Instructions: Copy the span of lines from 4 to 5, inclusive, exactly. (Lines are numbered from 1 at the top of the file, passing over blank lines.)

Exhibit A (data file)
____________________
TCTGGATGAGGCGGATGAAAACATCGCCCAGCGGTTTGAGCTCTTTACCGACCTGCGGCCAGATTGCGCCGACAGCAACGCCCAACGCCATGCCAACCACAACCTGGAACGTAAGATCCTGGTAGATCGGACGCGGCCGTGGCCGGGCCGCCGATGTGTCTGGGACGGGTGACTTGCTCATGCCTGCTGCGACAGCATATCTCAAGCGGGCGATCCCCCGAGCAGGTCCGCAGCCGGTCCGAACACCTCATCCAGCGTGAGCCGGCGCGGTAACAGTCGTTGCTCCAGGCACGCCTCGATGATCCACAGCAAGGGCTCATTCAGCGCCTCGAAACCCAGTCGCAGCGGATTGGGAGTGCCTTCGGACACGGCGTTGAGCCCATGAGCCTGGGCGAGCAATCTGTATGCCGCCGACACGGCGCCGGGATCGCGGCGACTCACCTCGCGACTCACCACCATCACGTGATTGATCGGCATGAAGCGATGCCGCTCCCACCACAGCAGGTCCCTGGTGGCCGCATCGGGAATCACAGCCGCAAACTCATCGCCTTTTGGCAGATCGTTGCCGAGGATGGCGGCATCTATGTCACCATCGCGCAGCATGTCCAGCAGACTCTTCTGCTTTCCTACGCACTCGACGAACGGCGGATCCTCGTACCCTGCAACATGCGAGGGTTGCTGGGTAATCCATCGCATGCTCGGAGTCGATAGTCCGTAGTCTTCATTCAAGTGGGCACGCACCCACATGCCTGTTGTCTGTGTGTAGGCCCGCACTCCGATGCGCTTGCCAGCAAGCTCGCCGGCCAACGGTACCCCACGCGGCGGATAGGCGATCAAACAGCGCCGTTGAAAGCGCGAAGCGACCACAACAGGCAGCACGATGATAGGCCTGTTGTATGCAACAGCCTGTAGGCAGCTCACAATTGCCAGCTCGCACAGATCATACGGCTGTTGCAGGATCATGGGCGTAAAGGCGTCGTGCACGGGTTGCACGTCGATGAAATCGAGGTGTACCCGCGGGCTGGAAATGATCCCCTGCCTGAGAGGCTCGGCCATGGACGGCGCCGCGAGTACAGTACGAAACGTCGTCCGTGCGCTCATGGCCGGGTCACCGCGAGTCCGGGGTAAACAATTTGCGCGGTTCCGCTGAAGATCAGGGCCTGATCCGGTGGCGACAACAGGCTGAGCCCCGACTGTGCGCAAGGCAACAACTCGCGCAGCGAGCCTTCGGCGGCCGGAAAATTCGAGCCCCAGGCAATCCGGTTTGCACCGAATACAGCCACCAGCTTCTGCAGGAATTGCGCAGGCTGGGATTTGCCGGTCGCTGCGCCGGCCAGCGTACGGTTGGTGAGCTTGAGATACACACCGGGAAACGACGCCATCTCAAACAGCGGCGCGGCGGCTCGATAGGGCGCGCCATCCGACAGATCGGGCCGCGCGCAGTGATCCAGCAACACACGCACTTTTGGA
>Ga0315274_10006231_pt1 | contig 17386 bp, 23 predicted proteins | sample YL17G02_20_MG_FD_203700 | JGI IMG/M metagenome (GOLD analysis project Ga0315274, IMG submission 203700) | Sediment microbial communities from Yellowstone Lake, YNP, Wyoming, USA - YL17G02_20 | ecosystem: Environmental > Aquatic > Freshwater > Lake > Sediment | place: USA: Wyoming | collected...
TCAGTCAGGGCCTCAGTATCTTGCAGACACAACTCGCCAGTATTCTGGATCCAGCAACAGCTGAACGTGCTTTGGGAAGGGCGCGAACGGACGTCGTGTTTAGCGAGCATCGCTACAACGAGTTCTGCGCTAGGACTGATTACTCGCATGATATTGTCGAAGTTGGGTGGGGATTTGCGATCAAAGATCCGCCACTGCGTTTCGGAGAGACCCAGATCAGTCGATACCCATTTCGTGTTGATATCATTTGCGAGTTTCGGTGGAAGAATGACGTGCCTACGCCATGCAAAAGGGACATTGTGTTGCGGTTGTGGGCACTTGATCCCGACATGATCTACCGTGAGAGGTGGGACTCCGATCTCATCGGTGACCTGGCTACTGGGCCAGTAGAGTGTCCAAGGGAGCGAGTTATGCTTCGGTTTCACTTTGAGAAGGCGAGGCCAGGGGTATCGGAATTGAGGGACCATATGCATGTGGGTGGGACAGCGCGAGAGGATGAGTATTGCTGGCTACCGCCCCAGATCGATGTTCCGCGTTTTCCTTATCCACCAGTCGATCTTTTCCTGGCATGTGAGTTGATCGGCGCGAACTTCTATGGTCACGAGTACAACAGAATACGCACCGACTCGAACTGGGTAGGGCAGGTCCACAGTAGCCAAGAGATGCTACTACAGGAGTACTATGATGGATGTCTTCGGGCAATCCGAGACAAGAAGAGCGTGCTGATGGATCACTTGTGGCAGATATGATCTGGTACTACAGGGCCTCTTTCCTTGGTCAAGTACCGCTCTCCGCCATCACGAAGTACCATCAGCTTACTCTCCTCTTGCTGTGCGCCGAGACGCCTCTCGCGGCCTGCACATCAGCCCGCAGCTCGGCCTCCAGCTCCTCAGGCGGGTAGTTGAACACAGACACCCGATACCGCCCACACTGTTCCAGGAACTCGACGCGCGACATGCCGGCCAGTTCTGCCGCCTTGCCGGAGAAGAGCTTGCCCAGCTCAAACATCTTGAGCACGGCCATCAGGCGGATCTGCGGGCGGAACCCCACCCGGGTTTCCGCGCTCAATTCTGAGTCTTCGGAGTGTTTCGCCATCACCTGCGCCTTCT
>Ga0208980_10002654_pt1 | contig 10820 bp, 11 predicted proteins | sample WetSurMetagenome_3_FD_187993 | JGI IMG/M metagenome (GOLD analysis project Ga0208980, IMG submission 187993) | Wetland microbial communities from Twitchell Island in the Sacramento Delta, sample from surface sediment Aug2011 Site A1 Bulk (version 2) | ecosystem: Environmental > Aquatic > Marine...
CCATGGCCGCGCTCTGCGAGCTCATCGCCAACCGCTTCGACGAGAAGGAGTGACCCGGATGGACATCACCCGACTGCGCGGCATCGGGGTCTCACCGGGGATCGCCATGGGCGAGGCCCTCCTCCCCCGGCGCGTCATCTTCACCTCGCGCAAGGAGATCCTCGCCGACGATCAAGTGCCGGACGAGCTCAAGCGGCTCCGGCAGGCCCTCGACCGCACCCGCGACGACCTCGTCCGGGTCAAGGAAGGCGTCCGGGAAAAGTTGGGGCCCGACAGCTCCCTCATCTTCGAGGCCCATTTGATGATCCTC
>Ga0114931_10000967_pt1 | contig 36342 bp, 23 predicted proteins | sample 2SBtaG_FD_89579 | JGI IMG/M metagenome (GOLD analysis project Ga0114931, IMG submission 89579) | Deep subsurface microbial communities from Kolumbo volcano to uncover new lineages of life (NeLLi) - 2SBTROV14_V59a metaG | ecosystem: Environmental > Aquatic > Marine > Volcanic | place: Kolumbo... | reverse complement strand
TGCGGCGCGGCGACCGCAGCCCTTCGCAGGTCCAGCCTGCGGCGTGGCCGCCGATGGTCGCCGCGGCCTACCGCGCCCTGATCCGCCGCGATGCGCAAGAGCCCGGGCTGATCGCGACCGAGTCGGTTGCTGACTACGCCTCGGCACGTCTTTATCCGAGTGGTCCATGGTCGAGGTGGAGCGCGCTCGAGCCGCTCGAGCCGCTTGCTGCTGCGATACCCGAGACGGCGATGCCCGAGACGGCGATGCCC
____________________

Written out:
>Ga0208980_10002654_pt1 | contig 10820 bp, 11 predicted proteins | sample WetSurMetagenome_3_FD_187993 | JGI IMG/M metagenome (GOLD analysis project Ga0208980, IMG submission 187993) | Wetland microbial communities from Twitchell Island in the Sacramento Delta, sample from surface sediment Aug2011 Site A1 Bulk (version 2) | ecosystem: Environmental > Aquatic > Marine...
CCATGGCCGCGCTCTGCGAGCTCATCGCCAACCGCTTCGACGAGAAGGAGTGACCCGGATGGACATCACCCGACTGCGCGGCATCGGGGTCTCACCGGGGATCGCCATGGGCGAGGCCCTCCTCCCCCGGCGCGTCATCTTCACCTCGCGCAAGGAGATCCTCGCCGACGATCAAGTGCCGGACGAGCTCAAGCGGCTCCGGCAGGCCCTCGACCGCACCCGCGACGACCTCGTCCGGGTCAAGGAAGGCGTCCGGGAAAAGTTGGGGCCCGACAGCTCCCTCATCTTCGAGGCCCATTTGATGATCCTC